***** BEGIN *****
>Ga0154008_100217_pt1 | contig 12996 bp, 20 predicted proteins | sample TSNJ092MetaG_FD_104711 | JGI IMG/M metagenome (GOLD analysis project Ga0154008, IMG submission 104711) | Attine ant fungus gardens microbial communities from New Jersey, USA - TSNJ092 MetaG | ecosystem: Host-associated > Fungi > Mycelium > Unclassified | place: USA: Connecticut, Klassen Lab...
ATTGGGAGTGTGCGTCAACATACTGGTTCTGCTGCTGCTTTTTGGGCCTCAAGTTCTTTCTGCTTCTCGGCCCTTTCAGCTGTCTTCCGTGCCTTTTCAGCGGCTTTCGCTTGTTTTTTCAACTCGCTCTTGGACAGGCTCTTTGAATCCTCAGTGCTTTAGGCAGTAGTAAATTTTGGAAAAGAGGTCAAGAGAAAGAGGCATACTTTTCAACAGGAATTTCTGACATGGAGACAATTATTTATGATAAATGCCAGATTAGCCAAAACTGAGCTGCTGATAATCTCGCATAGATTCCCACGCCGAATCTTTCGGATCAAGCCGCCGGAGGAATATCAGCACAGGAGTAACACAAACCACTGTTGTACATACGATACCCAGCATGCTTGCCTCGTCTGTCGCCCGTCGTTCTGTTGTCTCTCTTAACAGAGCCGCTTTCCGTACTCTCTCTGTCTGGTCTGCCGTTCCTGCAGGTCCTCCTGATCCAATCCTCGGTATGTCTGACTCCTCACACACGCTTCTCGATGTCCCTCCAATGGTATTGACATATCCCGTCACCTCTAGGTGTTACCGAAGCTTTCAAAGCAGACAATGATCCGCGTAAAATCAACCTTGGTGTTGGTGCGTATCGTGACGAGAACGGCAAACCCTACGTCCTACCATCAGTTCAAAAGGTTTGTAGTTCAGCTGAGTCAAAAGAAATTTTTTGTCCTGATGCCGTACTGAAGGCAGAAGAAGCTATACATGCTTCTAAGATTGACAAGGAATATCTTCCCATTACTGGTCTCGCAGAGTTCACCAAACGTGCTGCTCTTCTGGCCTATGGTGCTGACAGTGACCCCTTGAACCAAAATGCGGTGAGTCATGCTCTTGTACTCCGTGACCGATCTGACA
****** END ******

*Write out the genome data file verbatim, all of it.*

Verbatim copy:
>Ga0154008_100217_pt1 | contig 12996 bp, 20 predicted proteins | sample TSNJ092MetaG_FD_104711 | JGI IMG/M metagenome (GOLD analysis project Ga0154008, IMG submission 104711) | Attine ant fungus gardens microbial communities from New Jersey, USA - TSNJ092 MetaG | ecosystem: Host-associated > Fungi > Mycelium > Unclassified | place: USA: Connecticut, Klassen Lab...
ATTGGGAGTGTGCGTCAACATACTGGTTCTGCTGCTGCTTTTTGGGCCTCAAGTTCTTTCTGCTTCTCGGCCCTTTCAGCTGTCTTCCGTGCCTTTTCAGCGGCTTTCGCTTGTTTTTTCAACTCGCTCTTGGACAGGCTCTTTGAATCCTCAGTGCTTTAGGCAGTAGTAAATTTTGGAAAAGAGGTCAAGAGAAAGAGGCATACTTTTCAACAGGAATTTCTGACATGGAGACAATTATTTATGATAAATGCCAGATTAGCCAAAACTGAGCTGCTGATAATCTCGCATAGATTCCCACGCCGAATCTTTCGGATCAAGCCGCCGGAGGAATATCAGCACAGGAGTAACACAAACCACTGTTGTACATACGATACCCAGCATGCTTGCCTCGTCTGTCGCCCGTCGTTCTGTTGTCTCTCTTAACAGAGCCGCTTTCCGTACTCTCTCTGTCTGGTCTGCCGTTCCTGCAGGTCCTCCTGATCCAATCCTCGGTATGTCTGACTCCTCACACACGCTTCTCGATGTCCCTCCAATGGTATTGACATATCCCGTCACCTCTAGGTGTTACCGAAGCTTTCAAAGCAGACAATGATCCGCGTAAAATCAACCTTGGTGTTGGTGCGTATCGTGACGAGAACGGCAAACCCTACGTCCTACCATCAGTTCAAAAGGTTTGTAGTTCAGCTGAGTCAAAAGAAATTTTTTGTCCTGATGCCGTACTGAAGGCAGAAGAAGCTATACATGCTTCTAAGATTGACAAGGAATATCTTCCCATTACTGGTCTCGCAGAGTTCACCAAACGTGCTGCTCTTCTGGCCTATGGTGCTGACAGTGACCCCTTGAACCAAAATGCGGTGAGTCATGCTCTTGTACTCCGTGACCGATCTGACA